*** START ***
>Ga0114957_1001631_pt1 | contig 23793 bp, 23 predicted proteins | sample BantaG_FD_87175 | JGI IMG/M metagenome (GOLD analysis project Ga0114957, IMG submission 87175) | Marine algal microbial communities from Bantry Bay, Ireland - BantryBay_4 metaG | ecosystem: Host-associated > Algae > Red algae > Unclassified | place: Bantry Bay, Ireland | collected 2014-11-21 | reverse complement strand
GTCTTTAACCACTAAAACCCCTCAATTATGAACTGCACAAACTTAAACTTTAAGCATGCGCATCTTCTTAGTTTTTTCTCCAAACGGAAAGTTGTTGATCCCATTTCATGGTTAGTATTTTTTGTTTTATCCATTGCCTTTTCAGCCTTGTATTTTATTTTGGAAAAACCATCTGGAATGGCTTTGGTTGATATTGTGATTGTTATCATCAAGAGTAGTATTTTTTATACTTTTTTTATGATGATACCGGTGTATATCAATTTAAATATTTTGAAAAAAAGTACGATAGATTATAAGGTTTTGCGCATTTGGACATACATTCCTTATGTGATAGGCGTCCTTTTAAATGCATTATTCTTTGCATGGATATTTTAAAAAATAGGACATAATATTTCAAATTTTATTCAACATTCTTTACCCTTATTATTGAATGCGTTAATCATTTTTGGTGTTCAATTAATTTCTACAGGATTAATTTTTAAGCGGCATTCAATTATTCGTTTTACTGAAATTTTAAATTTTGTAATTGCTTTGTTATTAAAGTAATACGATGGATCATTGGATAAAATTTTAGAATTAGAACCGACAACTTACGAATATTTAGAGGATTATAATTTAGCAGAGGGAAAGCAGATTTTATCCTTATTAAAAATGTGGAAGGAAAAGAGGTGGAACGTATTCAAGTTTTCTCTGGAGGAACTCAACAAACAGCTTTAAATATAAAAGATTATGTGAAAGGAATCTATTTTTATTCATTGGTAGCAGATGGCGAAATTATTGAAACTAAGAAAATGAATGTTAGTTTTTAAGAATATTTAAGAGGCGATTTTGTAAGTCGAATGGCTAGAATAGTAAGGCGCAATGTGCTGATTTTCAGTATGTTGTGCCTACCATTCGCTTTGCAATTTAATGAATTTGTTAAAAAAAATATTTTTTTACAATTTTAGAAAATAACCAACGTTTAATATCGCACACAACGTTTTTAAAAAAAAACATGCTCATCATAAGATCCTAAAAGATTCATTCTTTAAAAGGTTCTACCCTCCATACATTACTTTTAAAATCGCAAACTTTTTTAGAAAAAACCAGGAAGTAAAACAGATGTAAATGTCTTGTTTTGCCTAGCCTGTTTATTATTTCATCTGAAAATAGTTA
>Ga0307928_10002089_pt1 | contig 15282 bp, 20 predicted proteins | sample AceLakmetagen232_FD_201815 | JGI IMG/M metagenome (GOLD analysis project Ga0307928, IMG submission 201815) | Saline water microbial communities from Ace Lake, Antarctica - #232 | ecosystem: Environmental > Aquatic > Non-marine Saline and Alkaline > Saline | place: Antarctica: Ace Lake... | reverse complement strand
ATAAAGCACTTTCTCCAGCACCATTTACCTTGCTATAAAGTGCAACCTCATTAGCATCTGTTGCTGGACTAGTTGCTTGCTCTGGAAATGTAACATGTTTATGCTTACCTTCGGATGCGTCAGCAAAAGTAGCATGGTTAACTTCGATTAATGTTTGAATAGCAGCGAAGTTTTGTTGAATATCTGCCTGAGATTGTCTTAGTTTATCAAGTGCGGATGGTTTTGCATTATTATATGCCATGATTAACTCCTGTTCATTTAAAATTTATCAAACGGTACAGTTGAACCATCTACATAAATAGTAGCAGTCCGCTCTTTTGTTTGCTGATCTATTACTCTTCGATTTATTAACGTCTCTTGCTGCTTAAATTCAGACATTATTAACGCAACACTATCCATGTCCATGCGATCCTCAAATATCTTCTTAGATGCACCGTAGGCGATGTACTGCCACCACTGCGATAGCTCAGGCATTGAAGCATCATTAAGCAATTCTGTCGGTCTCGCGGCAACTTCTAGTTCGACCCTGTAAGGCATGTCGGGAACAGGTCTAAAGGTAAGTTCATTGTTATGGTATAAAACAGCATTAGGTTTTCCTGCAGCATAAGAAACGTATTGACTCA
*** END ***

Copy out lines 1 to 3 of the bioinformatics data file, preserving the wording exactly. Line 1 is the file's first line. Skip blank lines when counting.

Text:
>Ga0114957_1001631_pt1 | contig 23793 bp, 23 predicted proteins | sample BantaG_FD_87175 | JGI IMG/M metagenome (GOLD analysis project Ga0114957, IMG submission 87175) | Marine algal microbial communities from Bantry Bay, Ireland - BantryBay_4 metaG | ecosystem: Host-associated > Algae > Red algae > Unclassified | place: Bantry Bay, Ireland | collected 2014-11-21 | reverse complement strand
GTCTTTAACCACTAAAACCCCTCAATTATGAACTGCACAAACTTAAACTTTAAGCATGCGCATCTTCTTAGTTTTTTCTCCAAACGGAAAGTTGTTGATCCCATTTCATGGTTAGTATTTTTTGTTTTATCCATTGCCTTTTCAGCCTTGTATTTTATTTTGGAAAAACCATCTGGAATGGCTTTGGTTGATATTGTGATTGTTATCATCAAGAGTAGTATTTTTTATACTTTTTTTATGATGATACCGGTGTATATCAATTTAAATATTTTGAAAAAAAGTACGATAGATTATAAGGTTTTGCGCATTTGGACATACATTCCTTATGTGATAGGCGTCCTTTTAAATGCATTATTCTTTGCATGGATATTTTAAAAAATAGGACATAATATTTCAAATTTTATTCAACATTCTTTACCCTTATTATTGAATGCGTTAATCATTTTTGGTGTTCAATTAATTTCTACAGGATTAATTTTTAAGCGGCATTCAATTATTCGTTTTACTGAAATTTTAAATTTTGTAATTGCTTTGTTATTAAAGTAATACGATGGATCATTGGATAAAATTTTAGAATTAGAACCGACAACTTACGAATATTTAGAGGATTATAATTTAGCAGAGGGAAAGCAGATTTTATCCTTATTAAAAATGTGGAAGGAAAAGAGGTGGAACGTATTCAAGTTTTCTCTGGAGGAACTCAACAAACAGCTTTAAATATAAAAGATTATGTGAAAGGAATCTATTTTTATTCATTGGTAGCAGATGGCGAAATTATTGAAACTAAGAAAATGAATGTTAGTTTTTAAGAATATTTAAGAGGCGATTTTGTAAGTCGAATGGCTAGAATAGTAAGGCGCAATGTGCTGATTTTCAGTATGTTGTGCCTACCATTCGCTTTGCAATTTAATGAATTTGTTAAAAAAAATATTTTTTTACAATTTTAGAAAATAACCAACGTTTAATATCGCACACAACGTTTTTAAAAAAAAACATGCTCATCATAAGATCCTAAAAGATTCATTCTTTAAAAGGTTCTACCCTCCATACATTACTTTTAAAATCGCAAACTTTTTTAGAAAAAACCAGGAAGTAAAACAGATGTAAATGTCTTGTTTTGCCTAGCCTGTTTATTATTTCATCTGAAAATAGTTA
>Ga0307928_10002089_pt1 | contig 15282 bp, 20 predicted proteins | sample AceLakmetagen232_FD_201815 | JGI IMG/M metagenome (GOLD analysis project Ga0307928, IMG submission 201815) | Saline water microbial communities from Ace Lake, Antarctica - #232 | ecosystem: Environmental > Aquatic > Non-marine Saline and Alkaline > Saline | place: Antarctica: Ace Lake... | reverse complement strand